Sudan’s investment authority lists the process by which businesses must register to operate at: http://www.sudaninvest.org/English/Default.htm. The website outlines procedures for companies that wish to invest, including forming and ending relationships and license applications. There is no online business registration process.
Sudan tasks its investment authority with facilitating local and foreign investments. Some U.S. companies have sent exploratory teams to Sudan to test the waters and its investment climate. The host government has given warm receptions to U.S. investors, although some existing investors expressed concern about lack of payment for certain contracts signed prior to the CLTG. Sudan does not restrict domestic investors from investing abroad. http://www.sudaninvest.org/English/Invest-Services.htm
2. Bilateral Investment Agreements and Taxation Treaties
Sudan has 30 signed bilateral investment agreements – specifically with Algeria, Bahrain, Belarus, the Belgium-Luxembourg Economic Union, Bulgaria, China, Egypt, Ethiopia, France, Germany, India, Indonesia, Iran, Italy, Jordan, Kuwait, Lebanon, Malaysia, Morocco, the Netherlands, Oman, Qatar, Romania, South Africa, Switzerland, the Syrian Arab Republic, Tunisia, Turkey, the United Arab Emirates, and Yemen. https://investmentpolicy.unctad.org/international-investment-agreements/countries/199/sudan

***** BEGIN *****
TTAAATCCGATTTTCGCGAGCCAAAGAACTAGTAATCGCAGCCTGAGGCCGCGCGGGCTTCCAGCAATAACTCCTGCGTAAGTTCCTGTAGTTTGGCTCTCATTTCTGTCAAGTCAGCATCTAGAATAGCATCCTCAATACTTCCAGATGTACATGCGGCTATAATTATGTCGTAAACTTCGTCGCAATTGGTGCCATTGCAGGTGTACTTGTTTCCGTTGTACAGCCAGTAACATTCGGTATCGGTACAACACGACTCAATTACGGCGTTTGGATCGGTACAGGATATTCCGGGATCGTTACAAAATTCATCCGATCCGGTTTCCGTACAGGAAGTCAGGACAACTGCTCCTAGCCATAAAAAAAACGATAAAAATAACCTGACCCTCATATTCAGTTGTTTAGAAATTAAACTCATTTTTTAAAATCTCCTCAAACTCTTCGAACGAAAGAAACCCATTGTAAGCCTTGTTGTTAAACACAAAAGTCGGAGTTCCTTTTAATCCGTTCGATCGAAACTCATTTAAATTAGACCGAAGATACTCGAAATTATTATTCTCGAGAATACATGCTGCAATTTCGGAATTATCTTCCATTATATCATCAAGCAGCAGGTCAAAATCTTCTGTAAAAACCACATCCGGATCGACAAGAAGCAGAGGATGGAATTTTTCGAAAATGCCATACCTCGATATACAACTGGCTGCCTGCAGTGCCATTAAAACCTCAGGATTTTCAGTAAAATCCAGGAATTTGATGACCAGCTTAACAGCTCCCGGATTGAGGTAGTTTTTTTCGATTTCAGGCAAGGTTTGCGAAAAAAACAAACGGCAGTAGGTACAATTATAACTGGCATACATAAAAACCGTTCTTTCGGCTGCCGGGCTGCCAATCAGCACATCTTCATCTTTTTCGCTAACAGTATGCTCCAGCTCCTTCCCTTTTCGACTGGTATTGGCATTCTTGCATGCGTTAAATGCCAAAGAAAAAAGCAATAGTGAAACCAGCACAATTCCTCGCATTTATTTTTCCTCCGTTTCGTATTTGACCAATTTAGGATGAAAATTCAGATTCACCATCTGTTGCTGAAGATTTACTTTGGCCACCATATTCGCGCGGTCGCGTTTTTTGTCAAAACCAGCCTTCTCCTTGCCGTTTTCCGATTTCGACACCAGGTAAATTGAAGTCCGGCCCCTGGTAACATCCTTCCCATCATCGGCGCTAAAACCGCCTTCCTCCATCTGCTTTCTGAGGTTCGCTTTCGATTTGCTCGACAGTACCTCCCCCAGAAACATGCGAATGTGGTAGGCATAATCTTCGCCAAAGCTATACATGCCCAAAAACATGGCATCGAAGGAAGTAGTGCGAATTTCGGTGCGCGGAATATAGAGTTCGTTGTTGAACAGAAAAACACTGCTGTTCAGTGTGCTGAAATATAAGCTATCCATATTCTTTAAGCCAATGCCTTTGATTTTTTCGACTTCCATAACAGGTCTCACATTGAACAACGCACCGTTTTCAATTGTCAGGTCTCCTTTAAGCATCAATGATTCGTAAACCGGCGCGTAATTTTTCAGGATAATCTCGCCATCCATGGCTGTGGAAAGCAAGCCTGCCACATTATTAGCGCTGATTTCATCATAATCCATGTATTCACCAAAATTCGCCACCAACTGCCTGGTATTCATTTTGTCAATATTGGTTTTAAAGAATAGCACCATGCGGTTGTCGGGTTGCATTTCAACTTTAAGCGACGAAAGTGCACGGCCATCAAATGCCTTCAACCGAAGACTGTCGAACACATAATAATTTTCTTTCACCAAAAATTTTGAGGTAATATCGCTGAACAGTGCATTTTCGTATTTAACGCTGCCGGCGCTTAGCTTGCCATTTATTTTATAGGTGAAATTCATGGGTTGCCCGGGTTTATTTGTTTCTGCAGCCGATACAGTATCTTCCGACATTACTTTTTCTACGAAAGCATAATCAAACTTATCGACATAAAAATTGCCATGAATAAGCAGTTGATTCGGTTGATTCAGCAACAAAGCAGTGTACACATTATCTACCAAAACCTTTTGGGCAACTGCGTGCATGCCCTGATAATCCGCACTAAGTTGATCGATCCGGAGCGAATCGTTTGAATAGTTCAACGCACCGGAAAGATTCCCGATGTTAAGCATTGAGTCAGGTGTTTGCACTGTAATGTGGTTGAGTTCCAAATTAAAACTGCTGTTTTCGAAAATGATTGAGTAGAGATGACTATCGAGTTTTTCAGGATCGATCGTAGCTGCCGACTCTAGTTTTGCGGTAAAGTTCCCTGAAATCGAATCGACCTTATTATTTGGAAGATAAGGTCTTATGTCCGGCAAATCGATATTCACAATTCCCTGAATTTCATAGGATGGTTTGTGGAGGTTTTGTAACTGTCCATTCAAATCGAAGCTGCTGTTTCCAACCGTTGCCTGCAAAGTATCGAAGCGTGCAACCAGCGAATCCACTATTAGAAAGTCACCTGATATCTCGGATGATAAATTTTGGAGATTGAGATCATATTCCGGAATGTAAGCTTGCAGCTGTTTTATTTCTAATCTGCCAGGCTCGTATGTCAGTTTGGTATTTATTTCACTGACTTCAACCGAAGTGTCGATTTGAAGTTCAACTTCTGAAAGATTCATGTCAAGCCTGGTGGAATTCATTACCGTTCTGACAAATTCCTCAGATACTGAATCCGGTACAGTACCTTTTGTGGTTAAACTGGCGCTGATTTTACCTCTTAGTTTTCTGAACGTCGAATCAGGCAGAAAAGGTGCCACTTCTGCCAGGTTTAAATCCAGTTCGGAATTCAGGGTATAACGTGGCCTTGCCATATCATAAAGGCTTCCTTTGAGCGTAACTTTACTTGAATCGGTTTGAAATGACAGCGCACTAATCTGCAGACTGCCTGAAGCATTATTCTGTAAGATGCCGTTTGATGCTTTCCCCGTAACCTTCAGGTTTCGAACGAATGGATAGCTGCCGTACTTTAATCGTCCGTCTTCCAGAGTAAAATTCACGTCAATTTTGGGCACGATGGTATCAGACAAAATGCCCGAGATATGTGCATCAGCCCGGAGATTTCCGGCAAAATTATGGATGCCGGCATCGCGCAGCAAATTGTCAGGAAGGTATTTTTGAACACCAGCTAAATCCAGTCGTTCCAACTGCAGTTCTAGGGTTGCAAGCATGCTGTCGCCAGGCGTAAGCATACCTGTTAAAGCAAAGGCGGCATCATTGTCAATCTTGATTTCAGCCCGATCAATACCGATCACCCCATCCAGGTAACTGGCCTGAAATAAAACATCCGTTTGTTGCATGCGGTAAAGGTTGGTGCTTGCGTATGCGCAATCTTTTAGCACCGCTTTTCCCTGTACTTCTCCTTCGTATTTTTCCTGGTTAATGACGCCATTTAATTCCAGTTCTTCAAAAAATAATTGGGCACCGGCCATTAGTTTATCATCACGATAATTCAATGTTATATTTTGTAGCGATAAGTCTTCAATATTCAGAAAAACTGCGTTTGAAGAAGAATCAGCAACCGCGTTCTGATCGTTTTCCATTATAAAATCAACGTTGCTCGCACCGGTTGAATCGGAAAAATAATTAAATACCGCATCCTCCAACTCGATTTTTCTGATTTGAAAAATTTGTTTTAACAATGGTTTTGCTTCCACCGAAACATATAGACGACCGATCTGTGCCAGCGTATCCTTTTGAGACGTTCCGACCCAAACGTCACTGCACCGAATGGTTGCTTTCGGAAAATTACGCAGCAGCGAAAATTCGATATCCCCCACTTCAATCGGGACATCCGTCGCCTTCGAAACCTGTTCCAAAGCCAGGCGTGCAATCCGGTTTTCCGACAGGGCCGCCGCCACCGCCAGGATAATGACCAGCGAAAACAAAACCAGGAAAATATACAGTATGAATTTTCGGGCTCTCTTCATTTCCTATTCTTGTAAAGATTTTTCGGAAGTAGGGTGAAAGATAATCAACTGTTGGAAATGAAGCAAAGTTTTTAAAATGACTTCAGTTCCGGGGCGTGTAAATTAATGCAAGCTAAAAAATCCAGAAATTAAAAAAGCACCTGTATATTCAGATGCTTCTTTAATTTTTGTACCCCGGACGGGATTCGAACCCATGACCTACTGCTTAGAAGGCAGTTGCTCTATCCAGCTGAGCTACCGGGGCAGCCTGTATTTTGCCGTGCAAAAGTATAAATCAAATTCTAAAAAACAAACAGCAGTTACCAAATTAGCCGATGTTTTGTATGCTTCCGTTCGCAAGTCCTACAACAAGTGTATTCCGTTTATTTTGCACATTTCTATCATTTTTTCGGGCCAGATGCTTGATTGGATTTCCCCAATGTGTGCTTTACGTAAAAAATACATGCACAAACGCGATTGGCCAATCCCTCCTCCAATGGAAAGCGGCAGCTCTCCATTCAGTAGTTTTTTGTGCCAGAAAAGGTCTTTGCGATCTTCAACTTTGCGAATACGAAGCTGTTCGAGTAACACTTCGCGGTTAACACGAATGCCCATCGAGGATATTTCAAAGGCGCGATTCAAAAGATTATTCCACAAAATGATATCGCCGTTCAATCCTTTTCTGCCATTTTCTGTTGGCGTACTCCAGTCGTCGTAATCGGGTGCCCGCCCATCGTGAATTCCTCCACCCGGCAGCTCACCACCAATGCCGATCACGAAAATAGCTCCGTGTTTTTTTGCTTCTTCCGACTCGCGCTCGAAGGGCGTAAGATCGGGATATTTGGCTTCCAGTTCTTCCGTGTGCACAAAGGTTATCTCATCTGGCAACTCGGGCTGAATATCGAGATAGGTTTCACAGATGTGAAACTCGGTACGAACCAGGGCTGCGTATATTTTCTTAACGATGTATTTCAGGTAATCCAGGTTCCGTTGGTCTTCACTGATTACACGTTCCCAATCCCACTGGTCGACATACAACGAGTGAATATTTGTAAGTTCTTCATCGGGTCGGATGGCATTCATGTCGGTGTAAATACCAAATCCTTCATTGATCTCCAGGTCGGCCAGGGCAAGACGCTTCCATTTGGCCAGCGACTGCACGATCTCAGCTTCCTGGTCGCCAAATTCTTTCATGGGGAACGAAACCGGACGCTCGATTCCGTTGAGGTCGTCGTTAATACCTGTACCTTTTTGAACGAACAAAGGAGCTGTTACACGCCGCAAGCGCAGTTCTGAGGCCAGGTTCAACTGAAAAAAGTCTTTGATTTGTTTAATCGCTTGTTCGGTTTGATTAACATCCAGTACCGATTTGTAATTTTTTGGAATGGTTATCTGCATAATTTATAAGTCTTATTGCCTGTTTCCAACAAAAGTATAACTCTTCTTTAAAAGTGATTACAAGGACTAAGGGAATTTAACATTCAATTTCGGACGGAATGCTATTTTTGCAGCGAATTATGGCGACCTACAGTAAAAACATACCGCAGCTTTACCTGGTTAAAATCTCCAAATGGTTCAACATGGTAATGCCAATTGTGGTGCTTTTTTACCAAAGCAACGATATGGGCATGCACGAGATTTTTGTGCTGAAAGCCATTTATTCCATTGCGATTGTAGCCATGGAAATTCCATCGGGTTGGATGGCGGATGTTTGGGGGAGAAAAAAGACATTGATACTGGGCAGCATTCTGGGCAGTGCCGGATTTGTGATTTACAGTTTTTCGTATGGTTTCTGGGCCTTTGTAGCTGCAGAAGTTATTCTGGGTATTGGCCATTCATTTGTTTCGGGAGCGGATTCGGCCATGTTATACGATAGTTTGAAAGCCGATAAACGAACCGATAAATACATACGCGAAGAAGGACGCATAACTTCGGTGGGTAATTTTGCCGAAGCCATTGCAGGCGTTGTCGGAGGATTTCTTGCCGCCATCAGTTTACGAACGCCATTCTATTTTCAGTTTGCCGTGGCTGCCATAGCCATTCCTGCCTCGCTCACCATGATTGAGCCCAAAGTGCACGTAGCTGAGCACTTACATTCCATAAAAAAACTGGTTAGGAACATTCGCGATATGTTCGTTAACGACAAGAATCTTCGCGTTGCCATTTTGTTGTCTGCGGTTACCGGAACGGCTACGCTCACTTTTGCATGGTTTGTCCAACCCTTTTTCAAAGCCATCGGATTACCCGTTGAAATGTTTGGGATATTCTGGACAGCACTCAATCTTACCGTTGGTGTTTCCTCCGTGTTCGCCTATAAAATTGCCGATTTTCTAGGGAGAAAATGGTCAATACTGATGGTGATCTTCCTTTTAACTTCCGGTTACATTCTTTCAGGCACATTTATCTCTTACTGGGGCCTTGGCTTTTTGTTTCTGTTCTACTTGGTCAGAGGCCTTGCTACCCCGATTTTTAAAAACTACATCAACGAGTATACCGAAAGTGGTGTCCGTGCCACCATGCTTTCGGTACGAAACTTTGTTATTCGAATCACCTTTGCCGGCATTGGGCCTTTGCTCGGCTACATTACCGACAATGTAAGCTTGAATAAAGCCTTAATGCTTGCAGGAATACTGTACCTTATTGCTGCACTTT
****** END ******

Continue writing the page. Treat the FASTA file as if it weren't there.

Sudan does not have a bilateral taxation treaty with the United States.
3. Legal Regime
Transparency of the Regulatory System